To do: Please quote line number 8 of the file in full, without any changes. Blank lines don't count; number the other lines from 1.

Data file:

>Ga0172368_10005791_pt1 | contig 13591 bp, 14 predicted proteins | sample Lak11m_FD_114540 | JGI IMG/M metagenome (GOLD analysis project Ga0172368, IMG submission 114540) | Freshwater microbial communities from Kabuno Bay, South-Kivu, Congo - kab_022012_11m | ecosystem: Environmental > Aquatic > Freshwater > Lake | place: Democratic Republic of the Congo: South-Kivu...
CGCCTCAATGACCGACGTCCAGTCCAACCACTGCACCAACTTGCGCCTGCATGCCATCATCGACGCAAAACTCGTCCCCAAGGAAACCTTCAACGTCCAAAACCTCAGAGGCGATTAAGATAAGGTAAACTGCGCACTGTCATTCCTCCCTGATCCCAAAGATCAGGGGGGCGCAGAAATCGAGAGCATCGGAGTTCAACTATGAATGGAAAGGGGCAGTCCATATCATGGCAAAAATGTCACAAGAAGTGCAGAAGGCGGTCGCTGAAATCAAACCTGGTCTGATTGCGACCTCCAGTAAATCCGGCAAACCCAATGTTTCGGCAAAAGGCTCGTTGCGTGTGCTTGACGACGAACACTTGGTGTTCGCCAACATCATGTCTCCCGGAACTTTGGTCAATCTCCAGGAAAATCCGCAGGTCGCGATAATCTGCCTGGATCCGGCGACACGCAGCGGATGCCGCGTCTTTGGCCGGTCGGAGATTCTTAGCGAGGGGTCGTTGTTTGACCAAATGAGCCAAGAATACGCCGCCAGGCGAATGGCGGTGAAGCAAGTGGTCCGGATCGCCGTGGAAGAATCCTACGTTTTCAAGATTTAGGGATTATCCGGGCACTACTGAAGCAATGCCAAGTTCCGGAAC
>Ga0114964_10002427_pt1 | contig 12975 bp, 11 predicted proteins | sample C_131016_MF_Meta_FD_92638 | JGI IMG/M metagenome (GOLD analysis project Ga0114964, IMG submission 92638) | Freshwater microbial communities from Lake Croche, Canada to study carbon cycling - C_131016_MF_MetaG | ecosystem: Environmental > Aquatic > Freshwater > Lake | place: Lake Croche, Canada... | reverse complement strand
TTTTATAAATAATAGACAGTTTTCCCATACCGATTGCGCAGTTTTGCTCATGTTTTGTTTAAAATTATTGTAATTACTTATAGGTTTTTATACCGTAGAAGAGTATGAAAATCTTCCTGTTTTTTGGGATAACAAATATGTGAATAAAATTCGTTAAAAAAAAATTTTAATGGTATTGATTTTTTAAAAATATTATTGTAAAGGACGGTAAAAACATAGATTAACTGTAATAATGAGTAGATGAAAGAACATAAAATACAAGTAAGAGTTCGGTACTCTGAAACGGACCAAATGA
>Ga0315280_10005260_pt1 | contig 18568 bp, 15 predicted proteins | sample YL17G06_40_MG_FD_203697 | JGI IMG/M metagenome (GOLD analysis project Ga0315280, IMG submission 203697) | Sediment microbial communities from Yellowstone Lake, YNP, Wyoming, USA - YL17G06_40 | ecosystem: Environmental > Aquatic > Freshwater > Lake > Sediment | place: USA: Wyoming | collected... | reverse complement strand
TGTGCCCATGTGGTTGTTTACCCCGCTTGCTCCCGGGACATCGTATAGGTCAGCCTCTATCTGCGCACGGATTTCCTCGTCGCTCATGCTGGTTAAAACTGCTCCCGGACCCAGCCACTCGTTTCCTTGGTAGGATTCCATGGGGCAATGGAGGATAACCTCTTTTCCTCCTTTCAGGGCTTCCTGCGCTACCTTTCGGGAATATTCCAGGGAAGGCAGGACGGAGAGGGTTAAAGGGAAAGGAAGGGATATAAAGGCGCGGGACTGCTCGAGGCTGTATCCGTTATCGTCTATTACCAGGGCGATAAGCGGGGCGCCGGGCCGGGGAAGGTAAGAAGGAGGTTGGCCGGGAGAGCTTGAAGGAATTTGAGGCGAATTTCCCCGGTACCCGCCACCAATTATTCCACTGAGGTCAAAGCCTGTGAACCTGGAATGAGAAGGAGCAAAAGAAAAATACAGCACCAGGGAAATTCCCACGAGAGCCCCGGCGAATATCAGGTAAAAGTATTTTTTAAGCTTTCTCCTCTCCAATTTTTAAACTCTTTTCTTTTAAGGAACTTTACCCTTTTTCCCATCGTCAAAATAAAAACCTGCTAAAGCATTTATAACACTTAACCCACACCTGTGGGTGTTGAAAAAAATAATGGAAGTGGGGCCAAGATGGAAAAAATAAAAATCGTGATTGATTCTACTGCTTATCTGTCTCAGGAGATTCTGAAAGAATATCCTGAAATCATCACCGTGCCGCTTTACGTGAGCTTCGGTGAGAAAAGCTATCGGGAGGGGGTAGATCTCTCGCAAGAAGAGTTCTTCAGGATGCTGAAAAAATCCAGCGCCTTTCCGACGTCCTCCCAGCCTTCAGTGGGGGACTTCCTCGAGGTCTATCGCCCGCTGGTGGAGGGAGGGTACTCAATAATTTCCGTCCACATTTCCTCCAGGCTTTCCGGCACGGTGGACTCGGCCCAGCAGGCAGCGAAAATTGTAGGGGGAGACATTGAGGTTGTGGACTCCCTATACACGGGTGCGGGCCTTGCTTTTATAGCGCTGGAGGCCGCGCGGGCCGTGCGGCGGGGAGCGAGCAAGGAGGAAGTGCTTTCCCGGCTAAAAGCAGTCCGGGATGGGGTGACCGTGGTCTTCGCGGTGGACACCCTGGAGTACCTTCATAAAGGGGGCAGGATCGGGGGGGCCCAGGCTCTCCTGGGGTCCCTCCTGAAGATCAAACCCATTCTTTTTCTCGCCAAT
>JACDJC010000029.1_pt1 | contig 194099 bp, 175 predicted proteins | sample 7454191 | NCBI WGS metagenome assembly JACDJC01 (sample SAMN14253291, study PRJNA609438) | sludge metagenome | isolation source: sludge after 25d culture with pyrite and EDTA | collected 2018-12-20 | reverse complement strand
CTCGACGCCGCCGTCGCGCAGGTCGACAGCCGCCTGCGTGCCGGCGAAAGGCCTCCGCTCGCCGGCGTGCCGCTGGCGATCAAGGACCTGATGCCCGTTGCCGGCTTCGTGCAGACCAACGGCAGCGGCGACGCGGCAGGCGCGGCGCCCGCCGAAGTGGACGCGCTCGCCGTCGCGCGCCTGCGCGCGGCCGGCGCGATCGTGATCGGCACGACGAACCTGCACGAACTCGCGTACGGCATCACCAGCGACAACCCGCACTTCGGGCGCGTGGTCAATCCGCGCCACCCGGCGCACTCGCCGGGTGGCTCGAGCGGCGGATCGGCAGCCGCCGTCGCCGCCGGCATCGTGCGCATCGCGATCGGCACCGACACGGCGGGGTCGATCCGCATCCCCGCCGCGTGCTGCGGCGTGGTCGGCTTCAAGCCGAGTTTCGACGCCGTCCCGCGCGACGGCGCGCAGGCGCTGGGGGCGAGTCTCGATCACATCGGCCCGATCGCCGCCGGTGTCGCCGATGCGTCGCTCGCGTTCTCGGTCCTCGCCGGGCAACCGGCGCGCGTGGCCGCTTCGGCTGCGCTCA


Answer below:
CTCGACGCCGCCGTCGCGCAGGTCGACAGCCGCCTGCGTGCCGGCGAAAGGCCTCCGCTCGCCGGCGTGCCGCTGGCGATCAAGGACCTGATGCCCGTTGCCGGCTTCGTGCAGACCAACGGCAGCGGCGACGCGGCAGGCGCGGCGCCCGCCGAAGTGGACGCGCTCGCCGTCGCGCGCCTGCGCGCGGCCGGCGCGATCGTGATCGGCACGACGAACCTGCACGAACTCGCGTACGGCATCACCAGCGACAACCCGCACTTCGGGCGCGTGGTCAATCCGCGCCACCCGGCGCACTCGCCGGGTGGCTCGAGCGGCGGATCGGCAGCCGCCGTCGCCGCCGGCATCGTGCGCATCGCGATCGGCACCGACACGGCGGGGTCGATCCGCATCCCCGCCGCGTGCTGCGGCGTGGTCGGCTTCAAGCCGAGTTTCGACGCCGTCCCGCGCGACGGCGCGCAGGCGCTGGGGGCGAGTCTCGATCACATCGGCCCGATCGCCGCCGGTGTCGCCGATGCGTCGCTCGCGTTCTCGGTCCTCGCCGGGCAACCGGCGCGCGTGGCCGCTTCGGCTGCGCTCA